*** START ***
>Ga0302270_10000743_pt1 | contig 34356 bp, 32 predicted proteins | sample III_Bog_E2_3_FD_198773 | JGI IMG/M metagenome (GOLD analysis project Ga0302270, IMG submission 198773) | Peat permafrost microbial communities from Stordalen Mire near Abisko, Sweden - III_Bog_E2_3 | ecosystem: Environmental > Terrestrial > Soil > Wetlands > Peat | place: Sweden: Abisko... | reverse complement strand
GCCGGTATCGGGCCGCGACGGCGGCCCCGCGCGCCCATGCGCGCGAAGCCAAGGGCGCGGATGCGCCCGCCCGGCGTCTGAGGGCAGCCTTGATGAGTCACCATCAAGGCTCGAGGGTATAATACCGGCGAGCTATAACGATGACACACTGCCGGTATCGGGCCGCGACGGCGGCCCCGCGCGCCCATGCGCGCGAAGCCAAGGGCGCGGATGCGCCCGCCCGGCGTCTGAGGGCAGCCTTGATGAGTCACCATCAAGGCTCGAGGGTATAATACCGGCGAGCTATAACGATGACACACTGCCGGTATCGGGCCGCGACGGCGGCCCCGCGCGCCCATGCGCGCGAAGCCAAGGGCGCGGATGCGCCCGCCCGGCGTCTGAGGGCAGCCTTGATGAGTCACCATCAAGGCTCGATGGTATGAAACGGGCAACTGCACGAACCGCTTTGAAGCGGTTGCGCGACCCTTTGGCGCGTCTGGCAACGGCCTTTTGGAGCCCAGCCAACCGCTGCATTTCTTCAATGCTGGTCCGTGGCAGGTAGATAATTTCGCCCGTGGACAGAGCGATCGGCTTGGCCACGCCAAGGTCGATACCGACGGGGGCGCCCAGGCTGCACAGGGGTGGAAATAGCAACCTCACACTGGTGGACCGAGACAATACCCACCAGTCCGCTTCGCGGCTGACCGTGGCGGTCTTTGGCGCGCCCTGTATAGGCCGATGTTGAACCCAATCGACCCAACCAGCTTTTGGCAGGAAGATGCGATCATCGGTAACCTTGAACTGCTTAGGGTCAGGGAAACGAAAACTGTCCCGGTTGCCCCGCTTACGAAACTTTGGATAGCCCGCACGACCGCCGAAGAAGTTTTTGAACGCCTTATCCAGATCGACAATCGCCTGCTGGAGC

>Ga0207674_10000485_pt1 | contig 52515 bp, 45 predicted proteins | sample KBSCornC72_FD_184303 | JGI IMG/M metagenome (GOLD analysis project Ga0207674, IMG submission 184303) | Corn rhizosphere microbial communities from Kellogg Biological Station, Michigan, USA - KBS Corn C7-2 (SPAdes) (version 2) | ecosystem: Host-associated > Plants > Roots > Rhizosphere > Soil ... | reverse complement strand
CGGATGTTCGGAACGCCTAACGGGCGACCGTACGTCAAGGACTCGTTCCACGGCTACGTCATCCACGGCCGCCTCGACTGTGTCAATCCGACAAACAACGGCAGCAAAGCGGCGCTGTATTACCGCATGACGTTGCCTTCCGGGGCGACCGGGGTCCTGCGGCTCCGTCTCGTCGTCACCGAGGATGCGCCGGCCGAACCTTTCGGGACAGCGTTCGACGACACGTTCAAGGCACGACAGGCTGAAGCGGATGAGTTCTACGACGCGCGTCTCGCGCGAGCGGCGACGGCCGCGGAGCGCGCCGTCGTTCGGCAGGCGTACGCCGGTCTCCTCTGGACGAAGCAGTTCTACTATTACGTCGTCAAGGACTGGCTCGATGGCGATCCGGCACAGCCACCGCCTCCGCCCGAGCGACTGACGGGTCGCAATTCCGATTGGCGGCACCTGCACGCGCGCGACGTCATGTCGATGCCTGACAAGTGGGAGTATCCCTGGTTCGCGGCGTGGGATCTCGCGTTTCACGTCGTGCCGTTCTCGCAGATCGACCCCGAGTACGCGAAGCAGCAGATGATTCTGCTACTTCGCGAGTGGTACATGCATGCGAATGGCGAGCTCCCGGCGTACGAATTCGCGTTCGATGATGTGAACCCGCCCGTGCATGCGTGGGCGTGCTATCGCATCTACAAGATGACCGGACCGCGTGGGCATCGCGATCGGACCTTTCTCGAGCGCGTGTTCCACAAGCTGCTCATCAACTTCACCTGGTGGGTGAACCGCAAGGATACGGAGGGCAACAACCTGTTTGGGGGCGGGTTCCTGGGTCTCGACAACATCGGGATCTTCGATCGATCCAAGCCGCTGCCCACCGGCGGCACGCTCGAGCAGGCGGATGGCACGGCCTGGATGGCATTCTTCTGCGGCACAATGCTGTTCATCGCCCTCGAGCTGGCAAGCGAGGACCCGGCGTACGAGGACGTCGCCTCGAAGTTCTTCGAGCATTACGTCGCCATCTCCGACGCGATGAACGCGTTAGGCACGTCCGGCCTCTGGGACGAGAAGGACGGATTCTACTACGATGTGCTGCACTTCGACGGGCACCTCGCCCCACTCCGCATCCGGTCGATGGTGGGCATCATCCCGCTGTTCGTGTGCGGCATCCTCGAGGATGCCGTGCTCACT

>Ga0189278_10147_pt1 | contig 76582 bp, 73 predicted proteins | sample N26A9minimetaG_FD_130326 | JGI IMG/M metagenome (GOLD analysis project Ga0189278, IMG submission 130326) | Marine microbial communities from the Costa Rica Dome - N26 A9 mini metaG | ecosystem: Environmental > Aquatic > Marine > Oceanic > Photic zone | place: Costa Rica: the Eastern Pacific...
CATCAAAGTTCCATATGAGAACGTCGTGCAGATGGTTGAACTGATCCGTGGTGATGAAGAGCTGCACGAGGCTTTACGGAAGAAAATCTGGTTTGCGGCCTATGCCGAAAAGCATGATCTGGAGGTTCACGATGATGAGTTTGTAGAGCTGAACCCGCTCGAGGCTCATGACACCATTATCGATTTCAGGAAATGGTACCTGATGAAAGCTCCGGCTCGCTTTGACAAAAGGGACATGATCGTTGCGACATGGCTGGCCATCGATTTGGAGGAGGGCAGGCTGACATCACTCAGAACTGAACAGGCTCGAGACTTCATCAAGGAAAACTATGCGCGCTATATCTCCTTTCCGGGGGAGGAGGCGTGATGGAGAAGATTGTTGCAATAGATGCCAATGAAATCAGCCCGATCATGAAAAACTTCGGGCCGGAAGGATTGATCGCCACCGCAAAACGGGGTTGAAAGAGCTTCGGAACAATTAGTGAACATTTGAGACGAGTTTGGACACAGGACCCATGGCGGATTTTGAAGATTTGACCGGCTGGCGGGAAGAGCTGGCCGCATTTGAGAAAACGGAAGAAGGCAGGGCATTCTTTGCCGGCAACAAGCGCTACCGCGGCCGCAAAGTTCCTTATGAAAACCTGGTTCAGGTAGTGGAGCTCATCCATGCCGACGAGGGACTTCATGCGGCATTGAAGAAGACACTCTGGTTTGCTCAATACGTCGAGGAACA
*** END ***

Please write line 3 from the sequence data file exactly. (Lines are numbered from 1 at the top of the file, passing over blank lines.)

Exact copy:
>Ga0207674_10000485_pt1 | contig 52515 bp, 45 predicted proteins | sample KBSCornC72_FD_184303 | JGI IMG/M metagenome (GOLD analysis project Ga0207674, IMG submission 184303) | Corn rhizosphere microbial communities from Kellogg Biological Station, Michigan, USA - KBS Corn C7-2 (SPAdes) (version 2) | ecosystem: Host-associated > Plants > Roots > Rhizosphere > Soil ... | reverse complement strand